Nick Fordham and John Murray pictured in Surry Hills on Friday 14th February 2020. Picture: Nikki Short

Talent agency boss Nick Fordham always had an interest in sports rights but it was a chance encounter and advice from media legend Ian Frykberg that stuck with him.

“I was walking down to the beach one time and walked past a bloke sitting on the park bench in the sun having a milkshake and it’s Ian Frykberg. I said: ‘Oh Mr Frykberg, can I join you.’

“I really looked up to him in business and I said to him ‘there’s something I’d love to do at some time and that’s negotiate sports rights deals’. And so he took this long pause, he looked at me and he said ‘Nick, negotiating sports TV rights deals is very complicated and it’s very rewarding if you win. But let me tell you one thing mate, one thing that’s better than negotiating sport’s rights deals is owning them’.”

That lesson came home to roost for Fordham and business partner John Murray last week when the two finalised a new lucrative deal with Rugby Australia to sell their broadcast rights for Sydney Club Rugby competition, the Intrust Super Shute Shield.

The rights, which could not have be given away five years ago, were all of a sudden at the fulcrum of a fierce broadcasting rights battle between Rugby Australia and Fox Sports (majority owned by News Corp, publisher of The Australian).

Desperate to present a “total rugby” product to a potential broadcast bidder that would take in Wallabies, Super Rugby and club rugby, the Raelene Castle-led RA needed the rights to the Shute Shield competition that it had neglected for years but which had become a much-needed success story for Australian Rugby.

How Fordham came to own the rights involves his business partner John Murray and a Sydney-style encounter aboard a harbour cruise with one of James Packer’s former lieutenants.

“We’re sort powering along in the harbour, the first time we met, John Murray came up and said ‘I have been meaning to meet you. I want to talk to you about what I’m doing. I’m streaming club rugby’. And I was like, ‘Oh, I’m really interested in that’,” Fordham said.

Murray is a stockbroker who had access to a streaming business that showed stock results but had done a deal with the ABC that allowed him to stream the secondary match of the round from his own truck, nicknamed “the caravan of courage”.

“I thought he was mocking me, pretending to be interested. But he was the first and only person I ever met who said, ‘that’s a great idea’,” Murray said.

After a decision by the ABC to drop the Shute Shield in 2015, Murray and Fordham picked up the rights for nothing and Club Rugby TV was born. They cobbled together a deal with Sydney Club Ruby and Seven to show the match of the week on 7Two for $250,000 and another $50,000 for production costs.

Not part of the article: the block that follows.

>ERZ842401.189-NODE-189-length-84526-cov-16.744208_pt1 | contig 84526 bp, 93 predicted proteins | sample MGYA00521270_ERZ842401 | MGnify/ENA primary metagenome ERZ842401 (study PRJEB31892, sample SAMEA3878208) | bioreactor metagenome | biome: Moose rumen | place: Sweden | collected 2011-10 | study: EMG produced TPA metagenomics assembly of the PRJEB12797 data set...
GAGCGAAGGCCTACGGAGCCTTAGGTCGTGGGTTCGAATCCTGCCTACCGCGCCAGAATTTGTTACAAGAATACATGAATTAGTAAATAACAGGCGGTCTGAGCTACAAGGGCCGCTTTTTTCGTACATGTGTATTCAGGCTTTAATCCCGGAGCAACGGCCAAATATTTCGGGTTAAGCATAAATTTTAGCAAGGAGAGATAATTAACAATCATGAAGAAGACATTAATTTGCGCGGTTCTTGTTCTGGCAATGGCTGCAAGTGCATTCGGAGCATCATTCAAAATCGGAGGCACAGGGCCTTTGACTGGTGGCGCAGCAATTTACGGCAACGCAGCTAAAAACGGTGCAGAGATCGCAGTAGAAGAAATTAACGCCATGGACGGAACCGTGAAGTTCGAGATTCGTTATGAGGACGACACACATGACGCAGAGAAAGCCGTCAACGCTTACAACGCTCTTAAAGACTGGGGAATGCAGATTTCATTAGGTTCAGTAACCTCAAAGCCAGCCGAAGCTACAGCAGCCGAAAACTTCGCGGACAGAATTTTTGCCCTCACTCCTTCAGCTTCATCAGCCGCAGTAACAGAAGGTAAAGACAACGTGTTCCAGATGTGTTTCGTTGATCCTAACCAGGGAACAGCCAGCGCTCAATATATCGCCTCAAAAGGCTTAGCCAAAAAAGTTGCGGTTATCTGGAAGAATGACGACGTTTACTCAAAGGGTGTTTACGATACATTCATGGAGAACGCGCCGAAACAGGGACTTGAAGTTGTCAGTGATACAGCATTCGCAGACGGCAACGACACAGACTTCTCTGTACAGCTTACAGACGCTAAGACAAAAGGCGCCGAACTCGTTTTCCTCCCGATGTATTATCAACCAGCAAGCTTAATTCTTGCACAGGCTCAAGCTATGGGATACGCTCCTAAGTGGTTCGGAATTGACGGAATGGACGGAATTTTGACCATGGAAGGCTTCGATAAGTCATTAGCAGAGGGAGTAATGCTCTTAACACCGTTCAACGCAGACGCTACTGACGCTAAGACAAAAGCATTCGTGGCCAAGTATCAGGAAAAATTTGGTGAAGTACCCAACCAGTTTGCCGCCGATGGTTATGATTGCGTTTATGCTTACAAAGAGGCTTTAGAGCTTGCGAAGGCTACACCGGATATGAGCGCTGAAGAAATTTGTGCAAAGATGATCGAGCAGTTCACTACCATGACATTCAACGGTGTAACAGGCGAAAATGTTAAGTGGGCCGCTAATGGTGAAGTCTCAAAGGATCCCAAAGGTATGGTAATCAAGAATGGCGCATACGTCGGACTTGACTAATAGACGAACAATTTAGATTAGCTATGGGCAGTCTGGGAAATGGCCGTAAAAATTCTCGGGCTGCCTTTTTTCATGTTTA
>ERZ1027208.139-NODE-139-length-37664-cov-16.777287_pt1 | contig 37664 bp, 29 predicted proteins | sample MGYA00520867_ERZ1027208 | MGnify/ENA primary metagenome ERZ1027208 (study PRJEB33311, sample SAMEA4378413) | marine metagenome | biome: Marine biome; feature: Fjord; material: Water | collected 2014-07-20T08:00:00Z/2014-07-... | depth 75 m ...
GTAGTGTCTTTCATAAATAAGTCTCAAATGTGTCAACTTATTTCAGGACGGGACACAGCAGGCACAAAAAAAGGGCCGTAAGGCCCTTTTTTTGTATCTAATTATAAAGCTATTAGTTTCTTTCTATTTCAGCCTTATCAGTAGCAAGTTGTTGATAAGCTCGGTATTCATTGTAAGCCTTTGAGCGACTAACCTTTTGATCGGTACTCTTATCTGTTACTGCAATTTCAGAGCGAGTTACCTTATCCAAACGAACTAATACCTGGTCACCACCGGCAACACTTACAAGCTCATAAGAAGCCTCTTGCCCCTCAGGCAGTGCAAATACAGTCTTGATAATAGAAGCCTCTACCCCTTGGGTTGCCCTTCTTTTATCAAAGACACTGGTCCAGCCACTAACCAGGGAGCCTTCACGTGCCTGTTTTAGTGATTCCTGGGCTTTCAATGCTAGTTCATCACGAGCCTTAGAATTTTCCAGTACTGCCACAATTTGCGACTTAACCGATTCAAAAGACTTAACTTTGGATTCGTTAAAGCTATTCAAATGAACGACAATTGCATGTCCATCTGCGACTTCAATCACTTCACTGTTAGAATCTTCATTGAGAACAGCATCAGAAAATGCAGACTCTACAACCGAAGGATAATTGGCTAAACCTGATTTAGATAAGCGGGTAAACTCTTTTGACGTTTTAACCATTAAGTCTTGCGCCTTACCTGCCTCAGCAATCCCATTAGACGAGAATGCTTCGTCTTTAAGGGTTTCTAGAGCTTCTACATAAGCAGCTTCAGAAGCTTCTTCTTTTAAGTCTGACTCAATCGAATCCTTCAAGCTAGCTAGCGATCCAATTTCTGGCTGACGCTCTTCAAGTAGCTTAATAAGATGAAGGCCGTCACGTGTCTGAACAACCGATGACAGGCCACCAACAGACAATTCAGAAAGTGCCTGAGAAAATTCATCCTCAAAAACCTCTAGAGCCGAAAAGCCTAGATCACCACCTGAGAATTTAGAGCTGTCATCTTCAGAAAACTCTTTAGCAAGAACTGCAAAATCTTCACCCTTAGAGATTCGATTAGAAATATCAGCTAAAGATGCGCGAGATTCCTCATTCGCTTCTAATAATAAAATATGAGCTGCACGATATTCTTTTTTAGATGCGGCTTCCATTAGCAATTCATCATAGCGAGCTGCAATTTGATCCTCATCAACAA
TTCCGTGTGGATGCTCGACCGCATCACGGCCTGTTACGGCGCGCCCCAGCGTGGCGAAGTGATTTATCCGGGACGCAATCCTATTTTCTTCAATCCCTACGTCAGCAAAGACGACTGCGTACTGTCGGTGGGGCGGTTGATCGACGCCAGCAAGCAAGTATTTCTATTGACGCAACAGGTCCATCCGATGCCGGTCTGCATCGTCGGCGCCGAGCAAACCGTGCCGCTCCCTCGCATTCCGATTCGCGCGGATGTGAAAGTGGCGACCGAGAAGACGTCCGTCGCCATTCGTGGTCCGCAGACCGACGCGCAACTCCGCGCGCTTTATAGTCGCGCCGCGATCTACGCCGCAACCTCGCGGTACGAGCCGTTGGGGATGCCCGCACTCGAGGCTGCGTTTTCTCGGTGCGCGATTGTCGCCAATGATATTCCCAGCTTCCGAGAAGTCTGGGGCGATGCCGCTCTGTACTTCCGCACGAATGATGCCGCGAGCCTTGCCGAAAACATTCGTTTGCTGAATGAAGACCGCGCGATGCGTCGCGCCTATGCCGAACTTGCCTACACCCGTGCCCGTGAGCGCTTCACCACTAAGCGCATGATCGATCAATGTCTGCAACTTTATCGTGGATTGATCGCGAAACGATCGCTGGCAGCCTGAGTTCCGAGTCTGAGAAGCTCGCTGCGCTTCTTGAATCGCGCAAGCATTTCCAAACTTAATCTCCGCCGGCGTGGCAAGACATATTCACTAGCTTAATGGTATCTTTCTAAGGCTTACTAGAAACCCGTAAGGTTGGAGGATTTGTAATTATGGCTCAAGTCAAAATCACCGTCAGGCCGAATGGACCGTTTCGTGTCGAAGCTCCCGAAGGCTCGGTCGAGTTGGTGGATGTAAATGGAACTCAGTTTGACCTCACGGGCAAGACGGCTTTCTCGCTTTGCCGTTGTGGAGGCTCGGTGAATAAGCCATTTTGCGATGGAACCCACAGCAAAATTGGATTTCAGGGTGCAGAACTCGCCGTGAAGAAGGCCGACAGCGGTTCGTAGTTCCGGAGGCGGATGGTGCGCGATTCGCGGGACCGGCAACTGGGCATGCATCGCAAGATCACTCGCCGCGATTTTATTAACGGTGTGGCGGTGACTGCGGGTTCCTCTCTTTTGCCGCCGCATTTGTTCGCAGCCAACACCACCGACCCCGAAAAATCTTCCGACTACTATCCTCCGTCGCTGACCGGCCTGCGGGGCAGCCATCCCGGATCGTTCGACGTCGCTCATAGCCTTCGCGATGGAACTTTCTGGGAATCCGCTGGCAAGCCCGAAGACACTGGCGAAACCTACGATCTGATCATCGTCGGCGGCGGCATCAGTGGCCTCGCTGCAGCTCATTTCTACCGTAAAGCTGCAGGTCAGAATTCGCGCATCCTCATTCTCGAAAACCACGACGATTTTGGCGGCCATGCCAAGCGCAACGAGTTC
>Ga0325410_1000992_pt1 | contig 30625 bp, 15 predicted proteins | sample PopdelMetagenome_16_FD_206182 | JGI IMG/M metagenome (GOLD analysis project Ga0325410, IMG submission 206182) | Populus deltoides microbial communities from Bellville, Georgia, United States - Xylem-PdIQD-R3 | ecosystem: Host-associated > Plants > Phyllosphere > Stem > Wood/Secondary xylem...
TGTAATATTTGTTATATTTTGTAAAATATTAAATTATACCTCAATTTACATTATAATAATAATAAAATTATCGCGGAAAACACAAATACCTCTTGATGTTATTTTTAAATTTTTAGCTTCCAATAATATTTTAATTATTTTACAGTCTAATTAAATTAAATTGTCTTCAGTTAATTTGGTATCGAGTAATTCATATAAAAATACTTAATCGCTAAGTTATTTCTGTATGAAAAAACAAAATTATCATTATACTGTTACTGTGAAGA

Despite effectively being paid by the Sydney Rugby Union to get the games on Seven, Fordham and Murray also took a great financial risk by underwriting the first season in 2015.

“Seven said we’re about to let your 3-5 schedule go on Saturday unless you sign the deal,” Fordham said.

“And so we thought, OK, well we don’t have any sponsors, we didn’t even have a production team, and it’s just one of those moments you have a crack. So we signed the deal with Seven, which made us underwrite the entire season ourselves.”

Despite signing a major sponsor, the early days were not a success. Murray was nicknamed “blue hands” because he had to paint the sponsors’ logos on the field himself, and a pretty bad first season grand final at Concord Oval (“Half our sponsors were gone at half time,” says Fordham).

“But something “clicked” in 2016 in terms of sponsorship and crowds, helped by a move to North Sydney Oval.

“That year we had 12,000 people at the grand final. North Sydney looked amazing and was full,” Fordham said.

“We got lucky. It didn’t rain. Great day. Great game. I think that was the year Norths won for the first time in 40 years. Magical events helped turn the whole thing around,” Murray said.

Fox Sports began to broadcast the games into New Zealand and Asia, meaning it was getting traction outside Sydney, but RA still didn’t want anything to do with the competition.

That was until Fox Sports made the offer to refinance the competition and show the match of the round on Foxtel and the rest on Kayo in the midst of the current rights battle. It forced RA to the table to buy the rights to Club Rugby TV.

“People say Fox got involved after talks broke down with Rugby Australia. That’s not true. Fox were involved three years ago,” Fordham said.

Despite making a healthy profit from the deal with RA, Fordham said the most satisfying aspect was to guarantee the future of the clubs.

“The ultimate business deal is picking up something because no one wants it,” Fordham said.

By Leo Shanahan, The Australian

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